I earned a Master of Social Science degree from the University of Colorado Denver’s Interdisciplinary Studies Program in spring 2016.
My thesis explored how technology accelerators provide social capital to entrepreneurs, and what impact that social capital has on those entrepreneurs.
Overview of my research below.
Selling Social Capital:
United States-Based Accelerators That Sell Social Capital and the Startup Entrepreneurs Who Buy It
If luck is the meeting of preparedness and opportunity, then a startup accelerator organization affords a startup entrepreneur the environment in which they can rapidly increase the meeting of preparedness and opportunity. “It’s like a luck multiplier,” says entrepreneur Steve Krenzel, describing the Boulder, Colorado-based Techstars accelerator program. He continues, “You can make your own luck…but Techstars gives a huge initial boost to first-time founders.” Startup entrepreneurs like Krenzel can generate their own luck by calling on favors from friends, partnering with other businesses, asking for referrals to new customers, or by seeking the expertise and connections of mentors in their professional network. Networking methods such as these are considered the use of social capital. Startup entrepreneurs who want to add a “luck multiplier” to their social capital can participate in a startup accelerator, an intensive educational program that provides financial and social capital to startup entrepreneurs.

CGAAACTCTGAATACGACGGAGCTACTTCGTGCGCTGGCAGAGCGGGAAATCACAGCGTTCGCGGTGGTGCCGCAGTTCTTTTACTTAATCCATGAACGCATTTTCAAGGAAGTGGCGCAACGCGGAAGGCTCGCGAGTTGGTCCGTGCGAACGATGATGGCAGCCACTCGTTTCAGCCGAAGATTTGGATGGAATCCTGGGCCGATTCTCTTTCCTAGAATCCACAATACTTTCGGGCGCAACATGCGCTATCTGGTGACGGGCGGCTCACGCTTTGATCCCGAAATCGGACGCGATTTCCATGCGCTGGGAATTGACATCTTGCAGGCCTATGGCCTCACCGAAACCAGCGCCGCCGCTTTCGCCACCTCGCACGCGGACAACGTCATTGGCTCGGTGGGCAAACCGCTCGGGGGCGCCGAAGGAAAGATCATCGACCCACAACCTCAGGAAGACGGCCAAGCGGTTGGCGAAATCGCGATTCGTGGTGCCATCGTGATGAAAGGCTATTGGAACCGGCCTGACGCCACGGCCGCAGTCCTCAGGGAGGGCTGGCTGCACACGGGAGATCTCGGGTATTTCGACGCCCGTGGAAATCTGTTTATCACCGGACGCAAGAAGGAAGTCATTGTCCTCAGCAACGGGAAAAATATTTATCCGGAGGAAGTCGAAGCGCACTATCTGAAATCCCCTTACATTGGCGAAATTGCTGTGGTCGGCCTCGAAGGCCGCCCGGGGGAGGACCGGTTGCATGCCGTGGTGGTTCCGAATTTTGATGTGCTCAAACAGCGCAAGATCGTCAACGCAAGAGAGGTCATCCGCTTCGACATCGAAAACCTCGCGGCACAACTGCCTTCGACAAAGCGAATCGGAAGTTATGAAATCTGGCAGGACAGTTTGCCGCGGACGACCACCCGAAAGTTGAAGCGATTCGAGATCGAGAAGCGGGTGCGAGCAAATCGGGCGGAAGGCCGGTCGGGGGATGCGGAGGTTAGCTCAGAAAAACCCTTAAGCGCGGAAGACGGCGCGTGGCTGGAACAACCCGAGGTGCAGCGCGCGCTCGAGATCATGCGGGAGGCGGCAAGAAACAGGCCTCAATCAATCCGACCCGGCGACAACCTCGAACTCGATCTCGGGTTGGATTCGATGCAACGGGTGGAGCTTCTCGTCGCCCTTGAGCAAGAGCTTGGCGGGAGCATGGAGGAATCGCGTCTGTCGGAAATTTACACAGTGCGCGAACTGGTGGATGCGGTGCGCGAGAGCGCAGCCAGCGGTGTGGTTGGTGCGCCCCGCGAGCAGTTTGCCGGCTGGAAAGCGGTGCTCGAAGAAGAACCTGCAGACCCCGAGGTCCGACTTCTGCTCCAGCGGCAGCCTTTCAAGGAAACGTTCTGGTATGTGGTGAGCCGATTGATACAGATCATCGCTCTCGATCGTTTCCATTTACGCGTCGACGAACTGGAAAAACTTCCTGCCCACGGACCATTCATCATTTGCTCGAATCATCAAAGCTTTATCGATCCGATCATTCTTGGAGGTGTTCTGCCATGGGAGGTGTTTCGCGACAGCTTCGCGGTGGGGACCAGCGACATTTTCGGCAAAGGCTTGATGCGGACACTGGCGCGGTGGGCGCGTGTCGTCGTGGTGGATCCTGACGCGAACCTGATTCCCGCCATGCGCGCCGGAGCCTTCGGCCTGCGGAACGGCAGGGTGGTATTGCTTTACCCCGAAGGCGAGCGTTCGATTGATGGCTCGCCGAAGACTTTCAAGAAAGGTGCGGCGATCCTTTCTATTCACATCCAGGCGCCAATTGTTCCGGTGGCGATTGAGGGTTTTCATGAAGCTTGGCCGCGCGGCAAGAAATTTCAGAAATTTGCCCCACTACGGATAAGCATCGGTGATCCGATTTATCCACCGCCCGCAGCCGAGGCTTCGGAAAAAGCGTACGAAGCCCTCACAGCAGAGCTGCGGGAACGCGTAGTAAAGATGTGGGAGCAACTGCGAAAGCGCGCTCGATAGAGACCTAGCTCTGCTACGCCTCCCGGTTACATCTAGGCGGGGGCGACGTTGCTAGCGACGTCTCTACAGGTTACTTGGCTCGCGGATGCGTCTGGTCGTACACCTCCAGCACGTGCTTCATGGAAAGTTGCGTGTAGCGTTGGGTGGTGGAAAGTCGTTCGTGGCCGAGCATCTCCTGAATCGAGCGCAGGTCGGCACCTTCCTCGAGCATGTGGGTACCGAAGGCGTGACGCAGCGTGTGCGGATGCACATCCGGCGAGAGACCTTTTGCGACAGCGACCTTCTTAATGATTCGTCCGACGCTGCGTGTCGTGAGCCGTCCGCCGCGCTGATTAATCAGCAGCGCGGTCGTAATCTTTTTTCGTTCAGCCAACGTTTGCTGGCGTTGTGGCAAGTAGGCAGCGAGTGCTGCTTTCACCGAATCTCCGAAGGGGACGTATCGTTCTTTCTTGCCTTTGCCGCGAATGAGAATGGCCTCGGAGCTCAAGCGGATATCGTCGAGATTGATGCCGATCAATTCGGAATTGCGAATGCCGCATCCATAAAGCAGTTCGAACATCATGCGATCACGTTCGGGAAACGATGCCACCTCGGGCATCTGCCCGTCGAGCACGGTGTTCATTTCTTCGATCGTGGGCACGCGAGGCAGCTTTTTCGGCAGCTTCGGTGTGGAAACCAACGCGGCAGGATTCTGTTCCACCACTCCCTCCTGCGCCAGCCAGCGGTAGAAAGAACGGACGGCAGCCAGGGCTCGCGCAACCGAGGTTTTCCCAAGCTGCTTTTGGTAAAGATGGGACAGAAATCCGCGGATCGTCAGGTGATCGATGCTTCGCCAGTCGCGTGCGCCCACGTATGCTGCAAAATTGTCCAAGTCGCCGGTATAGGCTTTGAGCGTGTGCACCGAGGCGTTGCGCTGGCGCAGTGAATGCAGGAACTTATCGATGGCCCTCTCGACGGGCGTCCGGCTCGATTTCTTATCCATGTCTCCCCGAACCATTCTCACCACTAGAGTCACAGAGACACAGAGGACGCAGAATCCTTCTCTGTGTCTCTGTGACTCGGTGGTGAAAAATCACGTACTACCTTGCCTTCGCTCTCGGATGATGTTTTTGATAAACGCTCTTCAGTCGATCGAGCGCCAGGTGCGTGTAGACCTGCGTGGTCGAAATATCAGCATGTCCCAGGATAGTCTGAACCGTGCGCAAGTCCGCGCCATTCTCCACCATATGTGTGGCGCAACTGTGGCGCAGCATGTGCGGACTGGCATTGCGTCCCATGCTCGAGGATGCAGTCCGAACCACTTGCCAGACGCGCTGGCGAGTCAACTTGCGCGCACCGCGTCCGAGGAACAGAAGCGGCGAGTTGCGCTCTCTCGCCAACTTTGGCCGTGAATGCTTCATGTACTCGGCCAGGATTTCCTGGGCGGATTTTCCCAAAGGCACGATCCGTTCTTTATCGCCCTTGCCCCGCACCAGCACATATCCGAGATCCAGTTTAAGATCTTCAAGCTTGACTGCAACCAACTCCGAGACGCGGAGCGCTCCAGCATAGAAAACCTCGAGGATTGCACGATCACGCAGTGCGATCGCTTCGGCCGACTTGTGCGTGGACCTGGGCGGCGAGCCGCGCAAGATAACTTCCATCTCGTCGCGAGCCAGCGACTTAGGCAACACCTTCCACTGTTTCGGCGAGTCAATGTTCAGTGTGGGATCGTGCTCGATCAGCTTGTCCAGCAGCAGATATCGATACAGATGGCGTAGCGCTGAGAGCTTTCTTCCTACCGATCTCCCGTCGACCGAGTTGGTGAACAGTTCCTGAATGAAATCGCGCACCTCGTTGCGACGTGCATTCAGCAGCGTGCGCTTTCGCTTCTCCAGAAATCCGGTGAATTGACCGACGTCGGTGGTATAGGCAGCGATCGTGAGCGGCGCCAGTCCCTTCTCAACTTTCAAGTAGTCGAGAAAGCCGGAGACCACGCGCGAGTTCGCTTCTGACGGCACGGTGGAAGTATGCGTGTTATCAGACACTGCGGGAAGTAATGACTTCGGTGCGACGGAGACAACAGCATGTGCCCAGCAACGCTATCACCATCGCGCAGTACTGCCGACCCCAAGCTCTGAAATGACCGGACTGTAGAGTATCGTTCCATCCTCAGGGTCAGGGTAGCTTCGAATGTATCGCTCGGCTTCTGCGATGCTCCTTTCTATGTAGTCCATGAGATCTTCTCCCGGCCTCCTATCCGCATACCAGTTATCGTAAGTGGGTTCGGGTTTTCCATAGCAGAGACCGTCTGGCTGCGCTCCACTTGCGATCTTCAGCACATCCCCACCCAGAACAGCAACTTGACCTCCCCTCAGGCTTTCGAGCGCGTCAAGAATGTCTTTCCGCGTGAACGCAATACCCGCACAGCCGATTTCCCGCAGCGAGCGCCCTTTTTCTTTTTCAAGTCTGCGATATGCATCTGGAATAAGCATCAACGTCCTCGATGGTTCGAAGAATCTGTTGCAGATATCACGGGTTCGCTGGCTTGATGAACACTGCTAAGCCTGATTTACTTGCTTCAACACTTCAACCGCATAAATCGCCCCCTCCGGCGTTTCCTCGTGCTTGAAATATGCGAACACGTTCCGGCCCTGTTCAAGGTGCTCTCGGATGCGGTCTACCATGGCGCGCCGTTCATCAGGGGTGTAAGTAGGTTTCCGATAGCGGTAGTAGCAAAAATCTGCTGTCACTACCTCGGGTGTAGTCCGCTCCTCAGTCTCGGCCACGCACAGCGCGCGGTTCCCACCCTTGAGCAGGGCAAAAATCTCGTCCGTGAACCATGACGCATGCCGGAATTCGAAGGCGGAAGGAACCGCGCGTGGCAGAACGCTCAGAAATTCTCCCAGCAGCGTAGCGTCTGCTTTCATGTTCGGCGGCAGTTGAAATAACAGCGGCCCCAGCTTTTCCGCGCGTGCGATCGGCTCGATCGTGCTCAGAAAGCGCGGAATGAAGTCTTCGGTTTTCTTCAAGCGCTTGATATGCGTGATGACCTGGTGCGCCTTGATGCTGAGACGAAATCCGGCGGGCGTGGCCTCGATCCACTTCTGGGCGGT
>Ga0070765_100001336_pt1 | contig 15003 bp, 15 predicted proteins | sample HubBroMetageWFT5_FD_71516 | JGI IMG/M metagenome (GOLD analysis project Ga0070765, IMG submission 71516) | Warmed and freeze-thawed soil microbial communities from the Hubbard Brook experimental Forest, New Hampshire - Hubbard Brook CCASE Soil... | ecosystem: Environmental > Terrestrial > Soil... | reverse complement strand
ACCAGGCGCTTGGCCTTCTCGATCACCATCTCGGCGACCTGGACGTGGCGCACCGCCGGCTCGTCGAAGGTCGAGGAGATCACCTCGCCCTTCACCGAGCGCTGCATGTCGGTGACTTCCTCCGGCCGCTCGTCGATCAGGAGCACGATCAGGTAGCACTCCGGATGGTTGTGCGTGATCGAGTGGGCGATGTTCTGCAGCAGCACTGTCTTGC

Key research questions:
Do accelerators, in fact, provide access to social capital?
In what ways do accelerators provide access to social capital to the startup entrepreneurs who are accepted into the programs?
How does an entrepreneur’s access to social capital change by going through an accelerator?
How does access to social capital contribute to the success of an entrepreneur’s company?
Does an accelerator directly provision the social capital, or simply set the stage for the entrepreneur to individually accrue social capital? In other words, who does the “work” of obtaining and using social capital?
Is the mentorship provided by an accelerator’s network of official program mentors valuable to an entrepreneur?
Do entrepreneurs believe the equity ownership in their company that they exchanged in order to enter the accelerator was worth the value they received from the program?
What are disadvantages to engaging with an accelerator program?
Is this artificially purchased social capital actually “real”?